Ana Bešlić was born on March 16, 1912, on the “Šara Pustara” farm near Bajmok in the north of Bačka, in a respectable family from Bunjeva. He finished elementary school in Bajmok, and continued his education in Zagreb, Graz and Vienna. At the age of 18, she first came into contact with clay that her father brought from the Danube. The first sculpture she sculpted was a portrait of her father.
She moved to Belgrade in 1937, and began studying sculpture at the Academy of Fine Arts in 1939, but was forced to take a break due to the war. Her first work was also lost in the war – the aforementioned portrait of her father. After the end of the war, she graduated in 1947 from the sculpture department of the Academy of Fine Arts in Belgrade. He finished his postgraduate studies two years later with professor Toma Rosandić, and soon became an associate in his workshop.
She had her first solo exhibition in 1954, when she exhibited with Đorđe Bošan in Subotica. She is a participant in numerous art colonies and symposia, and has exhibited at important exhibitions of Yugoslav art abroad. She won the position of a modernist sculptor in sculpting, an almost exclusively male artistic vocation in the Yugoslav art space, by following her own path spontaneously and elegantly. During her work, she also created monumental and sculptural works that differ from large monumental monuments in terms of their shape.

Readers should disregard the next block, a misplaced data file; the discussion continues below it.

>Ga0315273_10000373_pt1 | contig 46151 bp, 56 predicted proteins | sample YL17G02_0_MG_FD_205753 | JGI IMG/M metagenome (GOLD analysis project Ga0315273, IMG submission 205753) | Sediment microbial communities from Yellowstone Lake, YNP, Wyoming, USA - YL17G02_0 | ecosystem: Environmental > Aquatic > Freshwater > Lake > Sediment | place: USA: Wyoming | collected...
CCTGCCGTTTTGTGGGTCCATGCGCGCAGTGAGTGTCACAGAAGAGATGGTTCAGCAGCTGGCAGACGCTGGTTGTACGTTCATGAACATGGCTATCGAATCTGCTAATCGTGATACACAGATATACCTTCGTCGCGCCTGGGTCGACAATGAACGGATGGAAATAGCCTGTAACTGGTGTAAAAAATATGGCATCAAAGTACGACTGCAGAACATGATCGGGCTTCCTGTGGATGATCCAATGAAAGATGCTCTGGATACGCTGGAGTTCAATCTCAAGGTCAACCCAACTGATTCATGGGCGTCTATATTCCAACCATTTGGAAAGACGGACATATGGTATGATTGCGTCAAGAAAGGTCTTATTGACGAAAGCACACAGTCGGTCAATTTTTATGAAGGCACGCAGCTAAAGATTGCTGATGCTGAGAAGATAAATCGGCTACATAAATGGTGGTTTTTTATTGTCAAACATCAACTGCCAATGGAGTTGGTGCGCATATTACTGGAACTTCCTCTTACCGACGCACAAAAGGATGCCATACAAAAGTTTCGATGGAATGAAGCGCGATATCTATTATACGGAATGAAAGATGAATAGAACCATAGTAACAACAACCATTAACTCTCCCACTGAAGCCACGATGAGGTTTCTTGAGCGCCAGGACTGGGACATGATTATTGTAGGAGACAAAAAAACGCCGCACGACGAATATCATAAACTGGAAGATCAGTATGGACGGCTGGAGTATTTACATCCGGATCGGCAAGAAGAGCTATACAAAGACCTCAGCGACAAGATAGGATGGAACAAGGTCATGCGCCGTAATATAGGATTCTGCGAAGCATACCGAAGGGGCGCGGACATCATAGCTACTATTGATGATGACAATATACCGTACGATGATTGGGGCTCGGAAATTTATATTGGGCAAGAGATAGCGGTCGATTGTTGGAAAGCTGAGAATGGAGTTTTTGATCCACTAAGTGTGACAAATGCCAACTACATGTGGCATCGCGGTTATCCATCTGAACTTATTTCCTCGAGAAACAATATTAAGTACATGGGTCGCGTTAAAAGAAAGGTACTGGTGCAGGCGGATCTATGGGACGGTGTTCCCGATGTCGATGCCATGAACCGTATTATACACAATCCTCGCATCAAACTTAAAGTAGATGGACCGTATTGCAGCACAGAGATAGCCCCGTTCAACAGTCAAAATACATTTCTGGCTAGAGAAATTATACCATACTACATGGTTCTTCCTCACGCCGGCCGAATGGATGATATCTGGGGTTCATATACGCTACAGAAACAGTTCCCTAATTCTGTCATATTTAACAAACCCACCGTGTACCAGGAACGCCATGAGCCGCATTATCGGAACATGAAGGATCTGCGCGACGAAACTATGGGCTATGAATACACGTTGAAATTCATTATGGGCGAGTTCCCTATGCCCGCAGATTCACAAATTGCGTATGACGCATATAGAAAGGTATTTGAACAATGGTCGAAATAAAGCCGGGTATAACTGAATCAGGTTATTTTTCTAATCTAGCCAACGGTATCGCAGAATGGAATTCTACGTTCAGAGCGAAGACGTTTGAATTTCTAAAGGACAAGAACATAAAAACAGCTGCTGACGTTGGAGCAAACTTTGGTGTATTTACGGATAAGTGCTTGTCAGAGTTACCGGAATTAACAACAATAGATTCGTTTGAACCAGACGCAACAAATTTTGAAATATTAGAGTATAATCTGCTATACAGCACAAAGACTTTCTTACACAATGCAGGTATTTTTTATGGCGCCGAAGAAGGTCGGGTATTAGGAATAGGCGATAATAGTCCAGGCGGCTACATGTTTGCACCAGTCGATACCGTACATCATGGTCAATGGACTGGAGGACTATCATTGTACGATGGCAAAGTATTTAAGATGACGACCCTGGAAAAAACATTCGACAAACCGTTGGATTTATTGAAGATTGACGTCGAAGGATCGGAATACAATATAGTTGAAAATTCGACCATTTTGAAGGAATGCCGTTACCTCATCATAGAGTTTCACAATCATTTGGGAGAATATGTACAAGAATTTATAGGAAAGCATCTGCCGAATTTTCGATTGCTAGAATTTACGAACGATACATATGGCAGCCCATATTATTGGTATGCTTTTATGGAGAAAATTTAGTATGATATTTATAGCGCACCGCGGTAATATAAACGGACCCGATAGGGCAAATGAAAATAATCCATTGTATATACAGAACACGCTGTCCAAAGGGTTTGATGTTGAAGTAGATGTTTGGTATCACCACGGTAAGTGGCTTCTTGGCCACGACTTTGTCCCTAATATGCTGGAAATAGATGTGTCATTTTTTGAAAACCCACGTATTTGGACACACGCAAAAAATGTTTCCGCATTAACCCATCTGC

Along with Jovan Soldatović, Ratimir Stojadinović, Aleksandar Zarin, Miša Popović, Jovan Kratohvil, Miloš Sarić and Olga Jančić, she belonged to the circle of young sculptors in the Prostor 8 group (1957–1958), who sought to prove the multiplicity of the meaning of sculpture within the framework of architectural whole and city parks. After a study stay in Germany (1967), he started working with a new material – polyester.
Four periods of her work and artistic development were observed: schooling (until 1954), associative form (1954–1962), transition period (1962–1966) and sphere period (from 1966), with Bojen cycles ball, Portrait, Disc and Pillows.
She executed a significant number of monuments and sculptures in free space and interiors in many places of the former Yugoslavia, as well as in the world. She is the winner of a large number of awards and recognitions: Award of the 14th October Salon (Belgrade, 1973), October Award of the City of Belgrade (1979), Dr. Ferenc Bodrogvari (Subotica, 1983), etc. Ana Bešlić’s sculptures are in collections both in the country and abroad. A legacy of twenty of her sculptures has been in the City Museum in Subotica since 1983.